The UNU-WIDER Visiting PhD Fellowship – in my experience

I now work as an assistant professor at Antai College of Economics and Management, Shanghai Jiao Tong University in China. I visited UNU-WIDER in 2017, when I was in the third year of my PhD in development economics at the Graduate Institute of International and Development Studies, Geneva.

During my fellowship at UNU-WIDER, I completed the second chapter of my PhD dissertation and started to develop the third chapter. This visiting programme not only provided a supportive environment to improve my work in progress, but also was a great opportunity for me. While visiting, I learned more about the developing world and policies and the experience has shaped my research interest in the long term.

I cannot imagine a better place to work on a PhD dissertation than the nice building UNU-WIDER occupies by the sea. Though many years have passed, I still remember the balcony facing the Helsinki's south harbour, where I used to release myself from data work, think deeply about my research, and discuss it with the faculty. The balcony is always filled with sunshine and I always left there with some achievement.

A good environment for mentorship

The mentors and the faculty at UNU-WIDER are really helpful. I remember a staff that was always around and willing to help improve my research. During the first half of my visit, I completed a paper on agricultural fires in China, published in the American Journal of Agricultural Economics.

Combining remote-sensing data on agricultural fires and ground-monitoring data on air pollutants, it estimates the dynamic impact of agricultural fires on urban air pollution in China, based on daily variations. I find that on the first day after a fire starting, the index of air pollution increases by 9.4% of the mean. While decreasing over time, this effect remains significant for at least eight days. It also provides empirical evidence on how this effect changes spatially, with different weather conditions, and across different pollutants.

My mentor, Saurabh Singhal, met me frequently and always had some advice to improve the paper. The other faculty also spent much time listening to my research and providing useful feedback at seminars and during lunch and tea breaks. They are very interactive and friendly with the visiting PhDs. I also met and learnt a lot from the invited speakers of the WIDER Seminar Series and the other visiting scholars from all over the world.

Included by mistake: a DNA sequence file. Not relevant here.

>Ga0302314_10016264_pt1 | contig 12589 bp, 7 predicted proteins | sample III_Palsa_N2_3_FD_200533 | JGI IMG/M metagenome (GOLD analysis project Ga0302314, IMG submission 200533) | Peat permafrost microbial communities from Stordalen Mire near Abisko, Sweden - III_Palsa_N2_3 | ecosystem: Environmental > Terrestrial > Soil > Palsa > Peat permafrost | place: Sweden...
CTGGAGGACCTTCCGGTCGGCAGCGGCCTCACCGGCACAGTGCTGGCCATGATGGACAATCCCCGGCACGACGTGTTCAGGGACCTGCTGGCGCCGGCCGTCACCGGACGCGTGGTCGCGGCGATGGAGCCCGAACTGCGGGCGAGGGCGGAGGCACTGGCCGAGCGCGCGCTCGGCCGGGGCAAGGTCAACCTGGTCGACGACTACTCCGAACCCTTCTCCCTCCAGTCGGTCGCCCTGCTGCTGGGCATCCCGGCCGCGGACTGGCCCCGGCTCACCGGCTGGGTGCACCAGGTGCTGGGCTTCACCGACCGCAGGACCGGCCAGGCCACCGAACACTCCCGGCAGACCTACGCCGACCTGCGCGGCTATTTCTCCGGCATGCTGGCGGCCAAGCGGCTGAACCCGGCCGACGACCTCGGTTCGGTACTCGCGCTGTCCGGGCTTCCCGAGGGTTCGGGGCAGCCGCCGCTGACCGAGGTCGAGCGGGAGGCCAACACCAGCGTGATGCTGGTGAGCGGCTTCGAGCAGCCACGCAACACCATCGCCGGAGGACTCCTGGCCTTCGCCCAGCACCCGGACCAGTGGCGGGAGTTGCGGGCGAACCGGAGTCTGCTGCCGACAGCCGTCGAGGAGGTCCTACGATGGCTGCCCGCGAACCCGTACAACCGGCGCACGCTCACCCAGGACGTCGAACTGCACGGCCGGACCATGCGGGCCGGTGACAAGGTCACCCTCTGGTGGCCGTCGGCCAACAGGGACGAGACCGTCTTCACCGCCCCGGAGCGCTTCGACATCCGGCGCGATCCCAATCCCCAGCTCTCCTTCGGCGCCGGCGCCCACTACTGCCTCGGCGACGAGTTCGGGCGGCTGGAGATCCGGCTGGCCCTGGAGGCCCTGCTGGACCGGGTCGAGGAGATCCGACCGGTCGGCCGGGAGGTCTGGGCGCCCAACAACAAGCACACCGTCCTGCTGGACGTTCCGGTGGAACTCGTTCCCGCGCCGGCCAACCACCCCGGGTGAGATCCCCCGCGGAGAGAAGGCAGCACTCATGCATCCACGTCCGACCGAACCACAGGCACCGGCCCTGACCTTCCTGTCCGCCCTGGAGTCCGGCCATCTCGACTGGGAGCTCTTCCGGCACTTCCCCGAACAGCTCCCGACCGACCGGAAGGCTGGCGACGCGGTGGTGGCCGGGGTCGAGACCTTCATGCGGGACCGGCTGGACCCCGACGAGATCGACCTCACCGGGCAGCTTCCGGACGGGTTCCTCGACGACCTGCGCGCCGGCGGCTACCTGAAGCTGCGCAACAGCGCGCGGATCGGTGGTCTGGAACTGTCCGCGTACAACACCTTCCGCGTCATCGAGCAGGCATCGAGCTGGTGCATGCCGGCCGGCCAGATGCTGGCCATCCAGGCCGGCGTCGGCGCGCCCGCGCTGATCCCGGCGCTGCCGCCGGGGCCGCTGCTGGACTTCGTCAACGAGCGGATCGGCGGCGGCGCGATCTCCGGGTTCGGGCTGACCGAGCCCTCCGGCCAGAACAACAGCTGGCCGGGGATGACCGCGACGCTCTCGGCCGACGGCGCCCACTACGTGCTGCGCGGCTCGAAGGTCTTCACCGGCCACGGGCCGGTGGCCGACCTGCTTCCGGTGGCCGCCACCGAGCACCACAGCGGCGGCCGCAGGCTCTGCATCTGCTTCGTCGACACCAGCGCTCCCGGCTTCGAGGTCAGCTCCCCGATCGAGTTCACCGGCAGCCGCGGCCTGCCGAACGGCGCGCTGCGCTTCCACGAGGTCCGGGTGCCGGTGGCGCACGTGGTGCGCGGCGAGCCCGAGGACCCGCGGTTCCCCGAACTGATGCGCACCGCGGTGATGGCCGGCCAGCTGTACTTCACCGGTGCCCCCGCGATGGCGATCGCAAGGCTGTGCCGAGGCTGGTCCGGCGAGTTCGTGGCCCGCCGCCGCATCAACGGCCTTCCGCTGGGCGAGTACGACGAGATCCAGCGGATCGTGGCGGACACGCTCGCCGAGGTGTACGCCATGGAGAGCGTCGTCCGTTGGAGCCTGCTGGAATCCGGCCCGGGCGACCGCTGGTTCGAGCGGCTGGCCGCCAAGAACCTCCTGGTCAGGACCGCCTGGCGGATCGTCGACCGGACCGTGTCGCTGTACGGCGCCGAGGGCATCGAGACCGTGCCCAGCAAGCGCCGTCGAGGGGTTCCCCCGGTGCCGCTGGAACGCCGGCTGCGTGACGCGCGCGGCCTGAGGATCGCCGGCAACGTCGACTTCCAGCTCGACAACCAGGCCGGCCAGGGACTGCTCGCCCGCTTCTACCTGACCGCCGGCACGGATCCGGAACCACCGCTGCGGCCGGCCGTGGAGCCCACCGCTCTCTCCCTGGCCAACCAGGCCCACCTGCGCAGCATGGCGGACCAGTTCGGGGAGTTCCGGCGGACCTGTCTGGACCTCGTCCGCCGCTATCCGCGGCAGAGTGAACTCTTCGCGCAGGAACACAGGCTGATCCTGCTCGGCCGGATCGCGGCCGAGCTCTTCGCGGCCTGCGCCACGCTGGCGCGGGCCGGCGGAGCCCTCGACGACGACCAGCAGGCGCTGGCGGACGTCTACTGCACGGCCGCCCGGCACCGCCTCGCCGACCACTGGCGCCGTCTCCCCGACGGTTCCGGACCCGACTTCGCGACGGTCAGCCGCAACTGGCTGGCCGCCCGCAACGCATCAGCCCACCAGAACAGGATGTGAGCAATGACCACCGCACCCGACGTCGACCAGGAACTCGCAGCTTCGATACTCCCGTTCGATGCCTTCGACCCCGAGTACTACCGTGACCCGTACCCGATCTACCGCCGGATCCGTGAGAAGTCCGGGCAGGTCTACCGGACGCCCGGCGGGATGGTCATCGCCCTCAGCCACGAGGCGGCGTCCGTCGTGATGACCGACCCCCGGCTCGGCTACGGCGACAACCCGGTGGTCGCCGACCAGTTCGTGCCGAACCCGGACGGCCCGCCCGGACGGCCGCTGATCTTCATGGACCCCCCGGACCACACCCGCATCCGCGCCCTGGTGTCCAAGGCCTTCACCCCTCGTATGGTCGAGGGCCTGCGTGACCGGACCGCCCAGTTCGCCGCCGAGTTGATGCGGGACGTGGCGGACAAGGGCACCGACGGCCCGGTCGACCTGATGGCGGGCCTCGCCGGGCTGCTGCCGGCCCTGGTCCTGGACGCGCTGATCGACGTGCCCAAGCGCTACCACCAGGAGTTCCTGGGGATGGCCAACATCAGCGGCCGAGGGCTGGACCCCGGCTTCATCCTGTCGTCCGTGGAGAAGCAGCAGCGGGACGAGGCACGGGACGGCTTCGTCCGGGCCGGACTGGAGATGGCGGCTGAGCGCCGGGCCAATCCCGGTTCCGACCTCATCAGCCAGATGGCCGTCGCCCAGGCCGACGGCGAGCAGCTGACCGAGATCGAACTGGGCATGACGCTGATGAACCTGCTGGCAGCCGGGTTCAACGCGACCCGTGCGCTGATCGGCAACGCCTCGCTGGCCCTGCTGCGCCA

An inspirational experience, overall

The visiting experience at UNU-WIDER also inspired my future research. From the seminars and the WIDER Annual Lecture, I learnt about many poverty and development issues in sub-Saharan African countries. The knowledge shared gradually made me more interested in using household surveys to study households’ behaviour in Africa.

Later, Jiafu An and I studied terrorist attacks in Africa. Exploiting a quasi-experimental setting in which terrorist attacks occurred in the same area during the fieldwork of household surveys, we find that even the low-casualty attacks have a substantial impact on people’s beliefs. Local households became more pessimistic after terrorist attacks. The paper has been published in the Journal of Development Economics.

In other research, I study China’s infrastructure aid projects in Africa with Haicheng Jiang. Based on common time and location of infrastructure projects and household surveys, we investigate how infrastructure projects affect local residents’ employment. The study was included in the AidData Working Paper Series.

Overall, I really appreciate the professional environment offered by UNU-WIDER’s Visiting PhD Fellowship programme. The programme helped to improve my research and my ability to communicate it to others. The three-month visit was full of joy and accomplishment. Located by the harbour in Helsinki, it gets you ready to set sail on the academic journey.

The views expressed in this piece are those of the author(s), and do not necessarily reflect the views of the Institute or the United Nations University, nor the programme/project donors.